June 6 (Bloomberg) -- German industrial output fell more than economists forecast in April and Spanish production had the biggest drop in more than two years, adding to signs of a deepening economic slump across the euro area.
German production declined 2.2 percent from March, the Economy Ministry in Berlin said today. Economists had forecast a drop of 1 percent, according to the median of 37 estimates in a Bloomberg News survey. In Spain, output fell 8.3 percent from a year earlier, when adjusted for work days, a separate report showed.
The euro-area economy may struggle to gather strength in the current quarter after stalling in the previous three months as companies cut spending and jobs to weather the worsening debt turmoil. While economic confidence slumped in May and manufacturing output declined, the European Central Bank today will probably keep borrowing costs at 1 percent, a Bloomberg survey of economists shows.
“In the euro region, we’re at the edge of a recession and industrial production will remain under pressure over the coming months,” said Torge Middendorf, an economist at WestLB in Dusseldorf, Germany. “Anything but a signal for a rate cut would be disappointing.”
The euro has dropped 6.4 percent against the dollar over the past month, bringing the decline this year to 4.3 percent. The common currency traded at $1.2499 at 1:13 p.m. in Frankfurt.
The Frankfurt-based ECB will announce the rate decision at 1:45 p.m., followed by a press conference 45 minutes later. Thirty-two out of 44 economists in a Bloomberg survey forecast the central bank to keep the benchmark interest rate at 1 percent, while 11 predict a quarter-point reduction and one forecasts a half-point cut.
Finance ministers and central bank governors from the Group of Seven economies yesterday agreed to coordinate their response to the fiscal crisis, which already has pushed eight euro-zone nations into recessions, commonly defined as two consecutive quarters of contraction. The G-7 officials discussed “progress toward financial and fiscal union in Europe” on a conference call focused on Spain and Greece, officials said.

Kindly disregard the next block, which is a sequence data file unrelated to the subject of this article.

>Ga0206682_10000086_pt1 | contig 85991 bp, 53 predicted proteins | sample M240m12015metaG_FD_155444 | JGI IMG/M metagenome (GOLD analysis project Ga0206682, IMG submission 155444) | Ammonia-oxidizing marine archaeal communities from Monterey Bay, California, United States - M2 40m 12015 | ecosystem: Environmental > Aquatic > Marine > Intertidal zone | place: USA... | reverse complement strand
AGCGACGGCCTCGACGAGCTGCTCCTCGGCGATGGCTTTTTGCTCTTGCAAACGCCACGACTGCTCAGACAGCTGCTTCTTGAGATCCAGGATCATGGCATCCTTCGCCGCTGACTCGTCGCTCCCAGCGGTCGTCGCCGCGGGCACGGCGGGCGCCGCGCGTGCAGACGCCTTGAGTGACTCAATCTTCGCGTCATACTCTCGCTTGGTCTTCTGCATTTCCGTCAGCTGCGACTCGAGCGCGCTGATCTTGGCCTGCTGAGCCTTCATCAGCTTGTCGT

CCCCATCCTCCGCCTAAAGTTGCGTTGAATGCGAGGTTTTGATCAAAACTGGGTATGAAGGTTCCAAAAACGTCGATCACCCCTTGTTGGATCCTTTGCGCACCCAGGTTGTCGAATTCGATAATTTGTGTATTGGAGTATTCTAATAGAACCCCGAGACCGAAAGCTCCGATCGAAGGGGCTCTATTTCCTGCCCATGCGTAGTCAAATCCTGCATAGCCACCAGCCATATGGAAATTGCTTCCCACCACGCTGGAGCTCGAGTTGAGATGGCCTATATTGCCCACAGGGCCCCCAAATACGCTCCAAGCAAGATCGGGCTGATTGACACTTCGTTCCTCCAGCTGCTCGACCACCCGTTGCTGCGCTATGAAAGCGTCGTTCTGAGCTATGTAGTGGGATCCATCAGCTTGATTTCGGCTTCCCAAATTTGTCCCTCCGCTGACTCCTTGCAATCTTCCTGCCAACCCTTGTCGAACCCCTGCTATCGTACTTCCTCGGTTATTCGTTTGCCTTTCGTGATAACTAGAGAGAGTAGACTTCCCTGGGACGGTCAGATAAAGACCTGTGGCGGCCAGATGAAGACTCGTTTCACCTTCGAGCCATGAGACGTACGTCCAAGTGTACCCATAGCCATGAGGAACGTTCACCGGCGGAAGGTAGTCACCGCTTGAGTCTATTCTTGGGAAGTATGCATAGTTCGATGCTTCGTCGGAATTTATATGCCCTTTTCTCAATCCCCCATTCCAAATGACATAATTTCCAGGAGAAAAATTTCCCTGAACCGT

The euro-area economy failed to grow in the first quarter as companies cut spending, offsetting a gain in exports, the European Union’s statistics office said today. Construction slumped 1.1 percent from the fourth quarter and consumer spending stalled, the data showed.
Economic indicators suggest the economy’s slump deepened in the second quarter. German business confidence fell more than economists forecast in May, investors grew more pessimistic and manufacturing output declined. Euro-zone services and manufacturing output contracted at the fastest pace in almost three years in May and economic confidence slumped more than economists had forecast.
Spain yesterday called for outside support for the first time to battle the financial crisis as Budget Minister Cristobal Montoro said EU institutions should help shore up the nation’s lenders. In Greece, elections last month failed to produce a government and saw support grow for parties opposed to austerity measures, raising the specter of breakup.
Bayerische Motoren Werke AG’s head of sales and marketing in Germany, Karsten Engel, told reporters on May 31 that the carmaker’s home market won’t grow in 2012 as the debt crisis weighs on consumer spending.
The ECB has shouldered the main burden of fighting the turmoil by flooding the banking system with more than 1 trillion euros ($1.25 trillion) in cash, cutting borrowing costs and buying government bonds. Still, ECB President Mario Draghi said on May 31 that it’s “not our mandate” to “fill the vacuum left by the lack of action by national governments.”
The ECB “must take the lead,” said Michael Derks, chief strategist at FXPro Financial Services Ltd. in London. “With Europe cratering once more, it would be remarkable if the ECB did not decide to take at least some action” at today’s meeting.
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